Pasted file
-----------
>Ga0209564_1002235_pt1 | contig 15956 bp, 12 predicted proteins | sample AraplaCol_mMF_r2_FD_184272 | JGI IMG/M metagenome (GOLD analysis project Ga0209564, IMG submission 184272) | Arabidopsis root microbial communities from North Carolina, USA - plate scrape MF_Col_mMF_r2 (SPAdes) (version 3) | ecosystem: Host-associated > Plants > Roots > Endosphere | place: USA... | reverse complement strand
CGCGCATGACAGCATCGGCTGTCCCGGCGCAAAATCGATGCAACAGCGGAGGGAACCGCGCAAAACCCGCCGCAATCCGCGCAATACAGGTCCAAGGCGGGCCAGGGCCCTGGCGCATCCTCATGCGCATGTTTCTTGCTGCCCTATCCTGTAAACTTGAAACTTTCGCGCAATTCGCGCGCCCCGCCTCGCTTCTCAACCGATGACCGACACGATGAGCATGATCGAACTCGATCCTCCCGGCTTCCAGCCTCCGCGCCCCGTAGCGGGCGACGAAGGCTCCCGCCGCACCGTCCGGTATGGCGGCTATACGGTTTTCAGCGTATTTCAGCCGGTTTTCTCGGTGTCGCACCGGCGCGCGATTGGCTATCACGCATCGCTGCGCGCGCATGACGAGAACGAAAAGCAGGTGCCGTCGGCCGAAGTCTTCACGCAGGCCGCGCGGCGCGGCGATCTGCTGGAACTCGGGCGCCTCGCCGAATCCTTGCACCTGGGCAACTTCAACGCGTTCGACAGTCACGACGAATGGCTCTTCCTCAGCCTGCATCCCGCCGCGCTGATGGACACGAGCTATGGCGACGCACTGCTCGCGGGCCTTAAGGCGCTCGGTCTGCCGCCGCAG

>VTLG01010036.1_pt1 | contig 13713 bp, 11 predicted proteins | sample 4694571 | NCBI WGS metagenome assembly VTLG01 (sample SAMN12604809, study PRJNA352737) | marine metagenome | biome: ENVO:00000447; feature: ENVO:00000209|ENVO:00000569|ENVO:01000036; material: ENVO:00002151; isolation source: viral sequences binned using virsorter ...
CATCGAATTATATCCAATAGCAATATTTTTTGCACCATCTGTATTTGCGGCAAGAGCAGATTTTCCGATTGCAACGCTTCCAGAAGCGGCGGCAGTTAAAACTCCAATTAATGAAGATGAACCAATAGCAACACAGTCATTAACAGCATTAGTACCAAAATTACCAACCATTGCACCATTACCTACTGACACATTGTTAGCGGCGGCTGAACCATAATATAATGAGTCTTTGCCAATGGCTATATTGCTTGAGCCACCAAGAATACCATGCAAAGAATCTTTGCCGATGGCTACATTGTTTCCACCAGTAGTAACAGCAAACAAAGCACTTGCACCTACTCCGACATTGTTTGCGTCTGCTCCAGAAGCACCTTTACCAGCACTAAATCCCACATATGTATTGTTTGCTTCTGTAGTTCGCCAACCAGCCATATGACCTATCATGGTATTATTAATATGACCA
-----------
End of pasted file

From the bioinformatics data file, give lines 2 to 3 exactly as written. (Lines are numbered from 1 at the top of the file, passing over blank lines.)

CGCGCATGACAGCATCGGCTGTCCCGGCGCAAAATCGATGCAACAGCGGAGGGAACCGCGCAAAACCCGCCGCAATCCGCGCAATACAGGTCCAAGGCGGGCCAGGGCCCTGGCGCATCCTCATGCGCATGTTTCTTGCTGCCCTATCCTGTAAACTTGAAACTTTCGCGCAATTCGCGCGCCCCGCCTCGCTTCTCAACCGATGACCGACACGATGAGCATGATCGAACTCGATCCTCCCGGCTTCCAGCCTCCGCGCCCCGTAGCGGGCGACGAAGGCTCCCGCCGCACCGTCCGGTATGGCGGCTATACGGTTTTCAGCGTATTTCAGCCGGTTTTCTCGGTGTCGCACCGGCGCGCGATTGGCTATCACGCATCGCTGCGCGCGCATGACGAGAACGAAAAGCAGGTGCCGTCGGCCGAAGTCTTCACGCAGGCCGCGCGGCGCGGCGATCTGCTGGAACTCGGGCGCCTCGCCGAATCCTTGCACCTGGGCAACTTCAACGCGTTCGACAGTCACGACGAATGGCTCTTCCTCAGCCTGCATCCCGCCGCGCTGATGGACACGAGCTATGGCGACGCACTGCTCGCGGGCCTTAAGGCGCTCGGTCTGCCGCCGCAG

>VTLG01010036.1_pt1 | contig 13713 bp, 11 predicted proteins | sample 4694571 | NCBI WGS metagenome assembly VTLG01 (sample SAMN12604809, study PRJNA352737) | marine metagenome | biome: ENVO:00000447; feature: ENVO:00000209|ENVO:00000569|ENVO:01000036; material: ENVO:00002151; isolation source: viral sequences binned using virsorter ...